Are textbooks history in the digital era?

Books inside a laptop represent the concept of digital textbooks.

TEXT OF STORY

Kai Ryssdal: There is an unwelcome visitor in a lot of classrooms this fall. That would be the U.S. economy. States are cutting education spending to fill their budget holes. And in turn schools are cutting programs, bumping up class sizes, doing pretty much anything they can to cut costs.

One option that has started to get some attention is digital textbooks. They can go beyond just what is printed on the page. And they are a whole lot cheaper than those traditional hard-bound door stops that students have been carrying around for decades now. Marketplace's Stacey Vanek-Smith reports.


BRIAN EVANS: We went through four of the five fundamental economic concepts, so let's now do the final concept marginal analysis.

STACEY VANEK-SMITH: Brian Evans is an economics professor at Foothill College in Los Altos Hills, Calif. Today he's teaching his students cost-benefit analysis, and he's taking a chapter from real life: his decision to use digital textbooks in his class this year.

EVANS: Let's think for a minute about the decision to go from a traditional textbook to the online book that we're using. Because I was raised you've got to get as much as you can for your dollar.

Schools have been running some numbers of their own. Online textbooks usually cost about $20 per student. Compare that to $100-plus for a traditional textbook. Right now digital books are only about 2 percent of the textbook market. But they're catching on fast at universities and now states are pushing them as a way for public schools to cut costs.

ARNOLD SCHWARZENEGGER: Starting this fall with high school math and science, we will be the first state in the nation to provide schools with a state-approved list of digital textbooks.

That would be California Governor Arnold Schwarzenegger. This summer, California launched a digital textbook initiative the governor says could save schools up to $400 million a year. Schools could negotiate prices. And kids who don't have computers could use paper printouts provided by teachers. Textbooks are a $7 billion business in the U.S. So you might think all this talk of digital books would have publishers coming unglued.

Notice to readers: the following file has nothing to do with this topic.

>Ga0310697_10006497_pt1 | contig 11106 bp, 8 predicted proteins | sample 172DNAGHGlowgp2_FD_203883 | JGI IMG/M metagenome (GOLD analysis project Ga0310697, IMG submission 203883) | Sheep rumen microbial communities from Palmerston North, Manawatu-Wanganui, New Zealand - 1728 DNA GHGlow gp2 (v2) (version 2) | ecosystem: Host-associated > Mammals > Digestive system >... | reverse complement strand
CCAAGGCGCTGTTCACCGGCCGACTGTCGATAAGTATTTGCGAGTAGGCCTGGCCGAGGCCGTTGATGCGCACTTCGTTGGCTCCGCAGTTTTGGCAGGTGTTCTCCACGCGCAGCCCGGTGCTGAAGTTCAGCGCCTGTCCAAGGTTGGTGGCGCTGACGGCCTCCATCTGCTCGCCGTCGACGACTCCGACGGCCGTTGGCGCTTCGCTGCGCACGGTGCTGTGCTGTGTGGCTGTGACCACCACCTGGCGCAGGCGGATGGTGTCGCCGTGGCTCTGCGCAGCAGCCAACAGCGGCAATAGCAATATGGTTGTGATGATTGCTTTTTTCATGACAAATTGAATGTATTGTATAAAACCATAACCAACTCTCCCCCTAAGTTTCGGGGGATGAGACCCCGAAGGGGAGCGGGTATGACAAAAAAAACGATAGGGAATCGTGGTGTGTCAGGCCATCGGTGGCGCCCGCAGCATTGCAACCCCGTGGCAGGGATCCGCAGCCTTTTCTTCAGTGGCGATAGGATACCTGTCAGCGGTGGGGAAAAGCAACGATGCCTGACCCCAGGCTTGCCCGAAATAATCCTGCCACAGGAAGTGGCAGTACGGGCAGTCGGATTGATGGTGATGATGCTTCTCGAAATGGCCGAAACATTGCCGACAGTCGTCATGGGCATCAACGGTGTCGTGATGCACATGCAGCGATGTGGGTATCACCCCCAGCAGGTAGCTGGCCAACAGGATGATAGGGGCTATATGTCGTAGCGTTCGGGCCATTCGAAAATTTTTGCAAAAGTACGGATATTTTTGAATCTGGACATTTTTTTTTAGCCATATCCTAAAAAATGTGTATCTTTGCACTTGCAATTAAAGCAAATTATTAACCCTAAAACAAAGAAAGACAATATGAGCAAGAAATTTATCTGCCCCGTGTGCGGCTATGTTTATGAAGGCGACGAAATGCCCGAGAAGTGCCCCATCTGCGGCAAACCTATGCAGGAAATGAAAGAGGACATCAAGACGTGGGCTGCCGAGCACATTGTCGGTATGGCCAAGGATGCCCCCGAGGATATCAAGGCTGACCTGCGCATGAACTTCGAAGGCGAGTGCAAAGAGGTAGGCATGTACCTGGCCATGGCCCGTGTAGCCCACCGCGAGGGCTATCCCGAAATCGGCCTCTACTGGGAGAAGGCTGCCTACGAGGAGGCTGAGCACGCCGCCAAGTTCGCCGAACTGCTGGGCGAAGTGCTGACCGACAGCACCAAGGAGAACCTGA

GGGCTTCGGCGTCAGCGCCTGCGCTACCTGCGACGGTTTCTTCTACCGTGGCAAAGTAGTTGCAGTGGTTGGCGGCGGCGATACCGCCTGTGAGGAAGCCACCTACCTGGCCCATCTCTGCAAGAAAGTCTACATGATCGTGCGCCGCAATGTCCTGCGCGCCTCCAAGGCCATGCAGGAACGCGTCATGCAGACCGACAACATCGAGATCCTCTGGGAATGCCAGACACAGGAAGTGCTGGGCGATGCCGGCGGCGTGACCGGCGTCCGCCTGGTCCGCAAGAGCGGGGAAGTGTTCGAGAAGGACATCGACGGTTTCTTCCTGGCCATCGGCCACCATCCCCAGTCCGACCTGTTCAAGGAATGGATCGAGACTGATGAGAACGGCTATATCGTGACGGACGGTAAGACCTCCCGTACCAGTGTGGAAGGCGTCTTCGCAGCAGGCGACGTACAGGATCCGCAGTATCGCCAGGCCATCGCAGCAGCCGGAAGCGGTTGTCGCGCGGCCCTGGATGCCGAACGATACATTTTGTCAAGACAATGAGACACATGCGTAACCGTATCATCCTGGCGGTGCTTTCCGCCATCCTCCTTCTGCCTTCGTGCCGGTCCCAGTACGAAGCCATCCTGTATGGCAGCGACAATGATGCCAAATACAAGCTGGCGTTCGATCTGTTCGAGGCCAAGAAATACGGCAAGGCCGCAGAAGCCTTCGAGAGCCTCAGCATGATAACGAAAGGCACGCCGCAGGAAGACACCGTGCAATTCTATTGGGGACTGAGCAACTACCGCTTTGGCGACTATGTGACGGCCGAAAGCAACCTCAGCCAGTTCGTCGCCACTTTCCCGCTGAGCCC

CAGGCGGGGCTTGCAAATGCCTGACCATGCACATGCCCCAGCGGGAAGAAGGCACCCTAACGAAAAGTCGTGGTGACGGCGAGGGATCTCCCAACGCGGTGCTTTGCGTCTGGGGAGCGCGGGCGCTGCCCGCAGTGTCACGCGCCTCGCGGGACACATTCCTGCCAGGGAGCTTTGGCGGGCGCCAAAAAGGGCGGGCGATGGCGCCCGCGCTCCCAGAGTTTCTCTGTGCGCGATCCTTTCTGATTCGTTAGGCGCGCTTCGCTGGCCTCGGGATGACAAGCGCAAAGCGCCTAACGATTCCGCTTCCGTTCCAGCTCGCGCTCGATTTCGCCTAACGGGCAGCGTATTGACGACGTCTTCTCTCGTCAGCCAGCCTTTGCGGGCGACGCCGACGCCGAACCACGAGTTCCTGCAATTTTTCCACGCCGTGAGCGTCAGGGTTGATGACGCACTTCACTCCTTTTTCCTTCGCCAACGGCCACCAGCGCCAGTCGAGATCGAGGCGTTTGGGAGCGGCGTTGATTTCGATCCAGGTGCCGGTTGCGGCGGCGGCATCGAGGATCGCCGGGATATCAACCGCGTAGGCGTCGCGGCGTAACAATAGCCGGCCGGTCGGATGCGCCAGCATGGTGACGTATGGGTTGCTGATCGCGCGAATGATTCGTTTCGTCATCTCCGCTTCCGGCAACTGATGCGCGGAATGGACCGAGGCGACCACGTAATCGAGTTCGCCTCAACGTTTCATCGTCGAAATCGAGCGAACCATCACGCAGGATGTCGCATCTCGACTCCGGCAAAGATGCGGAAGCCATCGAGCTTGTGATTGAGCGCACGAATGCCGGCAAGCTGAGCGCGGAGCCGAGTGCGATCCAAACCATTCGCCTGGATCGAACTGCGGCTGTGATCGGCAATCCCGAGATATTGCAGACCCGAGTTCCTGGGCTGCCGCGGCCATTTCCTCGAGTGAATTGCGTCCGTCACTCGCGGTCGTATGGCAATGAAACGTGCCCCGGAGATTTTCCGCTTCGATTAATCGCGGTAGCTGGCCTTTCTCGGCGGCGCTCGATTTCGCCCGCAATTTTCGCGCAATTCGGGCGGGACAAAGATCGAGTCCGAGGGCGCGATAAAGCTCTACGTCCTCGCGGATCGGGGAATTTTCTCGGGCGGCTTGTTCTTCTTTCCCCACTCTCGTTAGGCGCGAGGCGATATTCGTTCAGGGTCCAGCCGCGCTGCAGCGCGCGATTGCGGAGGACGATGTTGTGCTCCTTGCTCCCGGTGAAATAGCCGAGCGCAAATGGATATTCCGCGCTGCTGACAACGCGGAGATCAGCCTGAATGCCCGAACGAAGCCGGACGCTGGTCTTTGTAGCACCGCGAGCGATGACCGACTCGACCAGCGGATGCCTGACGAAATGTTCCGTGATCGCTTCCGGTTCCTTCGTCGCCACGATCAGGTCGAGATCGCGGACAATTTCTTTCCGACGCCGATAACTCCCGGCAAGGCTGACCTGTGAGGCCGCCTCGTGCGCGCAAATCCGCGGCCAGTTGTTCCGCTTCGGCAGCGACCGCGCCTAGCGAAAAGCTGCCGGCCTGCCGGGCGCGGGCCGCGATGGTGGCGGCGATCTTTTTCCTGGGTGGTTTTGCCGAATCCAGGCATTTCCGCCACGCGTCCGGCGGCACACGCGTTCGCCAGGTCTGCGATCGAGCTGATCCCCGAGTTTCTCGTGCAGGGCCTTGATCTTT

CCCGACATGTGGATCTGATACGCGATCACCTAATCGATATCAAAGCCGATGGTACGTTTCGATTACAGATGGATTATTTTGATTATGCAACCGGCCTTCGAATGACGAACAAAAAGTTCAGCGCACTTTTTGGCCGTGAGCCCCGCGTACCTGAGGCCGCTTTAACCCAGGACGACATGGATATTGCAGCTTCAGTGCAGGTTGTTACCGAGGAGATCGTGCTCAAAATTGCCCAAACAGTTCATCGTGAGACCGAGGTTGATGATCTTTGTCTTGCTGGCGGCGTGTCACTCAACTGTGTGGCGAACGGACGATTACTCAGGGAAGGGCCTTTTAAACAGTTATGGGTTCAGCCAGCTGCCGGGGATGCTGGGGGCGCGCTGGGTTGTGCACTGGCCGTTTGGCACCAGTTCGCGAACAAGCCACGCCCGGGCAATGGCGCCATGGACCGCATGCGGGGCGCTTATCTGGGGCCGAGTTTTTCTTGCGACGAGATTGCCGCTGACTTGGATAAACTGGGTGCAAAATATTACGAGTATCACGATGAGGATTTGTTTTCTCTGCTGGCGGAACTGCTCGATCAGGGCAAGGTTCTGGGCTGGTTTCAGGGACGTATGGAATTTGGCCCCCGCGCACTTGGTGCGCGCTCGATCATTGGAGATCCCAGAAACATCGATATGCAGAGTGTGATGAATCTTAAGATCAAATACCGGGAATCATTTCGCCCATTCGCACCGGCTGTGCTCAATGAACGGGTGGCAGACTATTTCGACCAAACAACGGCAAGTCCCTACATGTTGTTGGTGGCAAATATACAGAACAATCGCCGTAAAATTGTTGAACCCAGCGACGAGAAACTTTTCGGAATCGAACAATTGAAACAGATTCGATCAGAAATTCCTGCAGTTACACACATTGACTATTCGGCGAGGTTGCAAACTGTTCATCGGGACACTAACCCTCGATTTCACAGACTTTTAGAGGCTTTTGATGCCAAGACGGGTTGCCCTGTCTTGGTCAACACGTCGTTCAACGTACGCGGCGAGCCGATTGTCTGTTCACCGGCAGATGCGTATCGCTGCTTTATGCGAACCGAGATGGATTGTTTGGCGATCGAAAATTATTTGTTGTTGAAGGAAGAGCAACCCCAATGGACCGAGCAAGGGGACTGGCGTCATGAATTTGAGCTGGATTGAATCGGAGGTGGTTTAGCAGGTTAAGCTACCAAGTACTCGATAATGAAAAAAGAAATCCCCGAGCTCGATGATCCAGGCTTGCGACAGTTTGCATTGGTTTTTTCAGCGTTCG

The Chronicle of Higher Education's Jeff Young says not quite.

JEFF YOUNG: The publishers do stand to gain here. Publishers have been trying since even the CD-ROM Era to do some sort of version of their electronic textbooks.

Online books are a lot cheaper to produce than textbooks -- no glossy paper or pricey color pictures. So most of the money coming in from online books is profit. And the text itself is just the beginning. Students can buy supplements, like an audio version, a hard copy, study guides on DVD.

Sanford Forte is with Flatworld Knowledge, which specializes in digital textbooks.

SANFORD FORTE: We thought that if we would offer the students options at affordable prices, that they would buy something and in fact the vast majority of students are buying something from us.

More than half of the students in Professor Brian Evans's economics class bought a hard copy of the textbook from the online publisher to use with the digital version. Evans says his students found online books a little clunky. Graphics sometimes don't show up, it can be hard to jump from page to page, and you can't take notes in the margin. Students have also complained it gets tiring to read off of a computer screen.

EVANS: So I don't think it will ever replace the textbook totally, but I certainly think it's going to grow. I think that they're going to be able to start adding in videos or links within the textbook. They'll get more and more interactive and just get better and better.

Publishers are busy making improvements. So students can highlight text, take notes in the margin online and share those notes with friends. The books will also offer practice tests that can instantly identify a student's trouble spots and help them learn. And teachers can modify the books to fit their lesson plans.

EVANS: So what do you think? Is it worth it? Do the benefits outweigh the costs?

That's in the eye of the reader, but as the technology improves, more budget-conscious schools and companies are starting to think outside of the book.

In Los Angeles, I'm Stacey Vanek-Smith for Marketplace.

About the author

Stacey Vanek Smith is a senior reporter for Marketplace, where she covers banking, consumer finance, housing and advertising.

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